When I mentioned last night that I would not want to see tofu for a while anymore... Guess what... boiled tofu in soy milk (cooked over small stove on our tables) FTW. And 1/2heart and I still devoured it with no problem.
The miso soup was especially yummy - with small clams adding so much flavor.
Bird's eye view of our breakfast:
After breakfast, we decided to walk around Higashimuki Shopping Street - despite the heavy rain and typhoon warning. Other people were also out and about, though undoubtedly it was more quiet than yesterday's sunny weather.
cute manhole - with Nara's mascot
And although we barely burnt the calories from our breakfast, what to do when we saw so many temptations... . There are quite a few shops selling wagashi and other sweets, and they were all so pretty and oh I could hear them begging me to buy them.... .
These were what we had: Warabi Mochi, daifuku, and incredible pastry like bread with crumbly egg custard inside.
And yuzu mizu yokan, served chilled in the cutest container in the shape of a bamboo (not real bamboo):
And of course, when I saw green tea soft serve ice cream... .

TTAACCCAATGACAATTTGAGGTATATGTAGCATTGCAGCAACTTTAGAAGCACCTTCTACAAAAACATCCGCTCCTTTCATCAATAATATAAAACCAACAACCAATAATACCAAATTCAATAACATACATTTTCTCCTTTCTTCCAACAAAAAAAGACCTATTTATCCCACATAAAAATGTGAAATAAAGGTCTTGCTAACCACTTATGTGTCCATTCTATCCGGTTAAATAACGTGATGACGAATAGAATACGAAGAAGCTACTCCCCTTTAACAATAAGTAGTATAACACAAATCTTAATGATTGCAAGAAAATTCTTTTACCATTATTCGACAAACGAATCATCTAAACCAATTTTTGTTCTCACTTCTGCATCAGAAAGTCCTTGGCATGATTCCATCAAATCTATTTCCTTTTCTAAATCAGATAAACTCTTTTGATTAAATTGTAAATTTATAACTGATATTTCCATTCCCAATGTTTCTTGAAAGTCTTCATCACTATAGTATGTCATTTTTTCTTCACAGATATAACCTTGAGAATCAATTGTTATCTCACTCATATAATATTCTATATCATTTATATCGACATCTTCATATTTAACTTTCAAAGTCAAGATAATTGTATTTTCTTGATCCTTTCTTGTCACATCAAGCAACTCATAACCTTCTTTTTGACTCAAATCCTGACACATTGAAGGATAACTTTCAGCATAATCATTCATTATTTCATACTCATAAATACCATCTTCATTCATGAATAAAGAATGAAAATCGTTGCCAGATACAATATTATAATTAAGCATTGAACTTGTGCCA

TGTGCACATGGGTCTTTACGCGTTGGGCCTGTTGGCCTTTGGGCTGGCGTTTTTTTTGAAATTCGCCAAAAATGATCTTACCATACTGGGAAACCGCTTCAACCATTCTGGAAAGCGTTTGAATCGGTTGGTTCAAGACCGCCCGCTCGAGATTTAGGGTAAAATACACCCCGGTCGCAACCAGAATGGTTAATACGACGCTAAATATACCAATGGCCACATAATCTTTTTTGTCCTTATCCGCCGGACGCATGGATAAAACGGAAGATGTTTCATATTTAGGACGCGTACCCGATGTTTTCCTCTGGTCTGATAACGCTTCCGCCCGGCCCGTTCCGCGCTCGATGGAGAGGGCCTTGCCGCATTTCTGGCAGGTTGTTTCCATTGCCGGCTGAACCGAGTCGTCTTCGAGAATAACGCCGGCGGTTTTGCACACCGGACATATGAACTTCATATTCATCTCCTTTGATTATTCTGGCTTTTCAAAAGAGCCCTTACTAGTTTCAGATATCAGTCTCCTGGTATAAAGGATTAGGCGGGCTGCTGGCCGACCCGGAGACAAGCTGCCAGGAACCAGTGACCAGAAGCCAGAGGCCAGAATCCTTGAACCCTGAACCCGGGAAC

Lunch was at Okaru, also located along the street.
13 Higashimuki Minamimachi, Nara
They have english menu, and as always, for your enjoyment... .
Okaru offers cook-at-your-tables okonomiyaki (and yakisoba). Though the waitress was the one who actually cooked at your table, it was still a great experience. It had been a long time since I had okonomiyaki cooked like this, and that was in Osaka 7 years ago 0_0
We ordered Okonomiyaki House Special no. 2 (JPY 2700) and Akashi-yaki (JPY 580). The Okonomiyaki was very filling and probably the most carbs we had in one sitting so far since we arrived in Japan.
Look at how thick this thing is:
At every table, there were some sauces and katsuo-bushi, and some seaweed salt to decorate your okonomiyaki with... .
And thus, behold something so beautiful and yummy:
Akashi-yaki was a lighter (but somehow the size was bigger?) version of takoyaki, and eaten by dipping them in the accompanying soup.
**--**And we continued our walk, this time with definite plan to walk all the way to Kasuga Taisha Shrine. Quite a few sights along the way, despite the rain. I actually quite enjoyed it as it did not feel as humid as yesterday.
|Sarusawaike Pond - brown and solemn from the rain|
They have basins like this at every shrine in Japan. Patrons need to clean themselves before visiting the main shrine. Check this site out for etiquette in visiting Japanese shrines. I couldn't remember all of them and I just knew I broke so many rules today... .
- 1. take a water scoop on right hand.
- 2. scoop water and wash left hand.
- 3. switch scoop on left hand, and wash right hand.
- 4. switch scoop back on right hand and pour water on left hand, then wash your mouth. (DO NOT Wash your mouth directly from scoop)
|They have basins like this at any shrine. Patrons need to wash their hands before prayers.|
|deers are still aplenty, hence signs are needed to warn people so accidents don't happen...|
But this guy just kept on his business and munched on flowers... .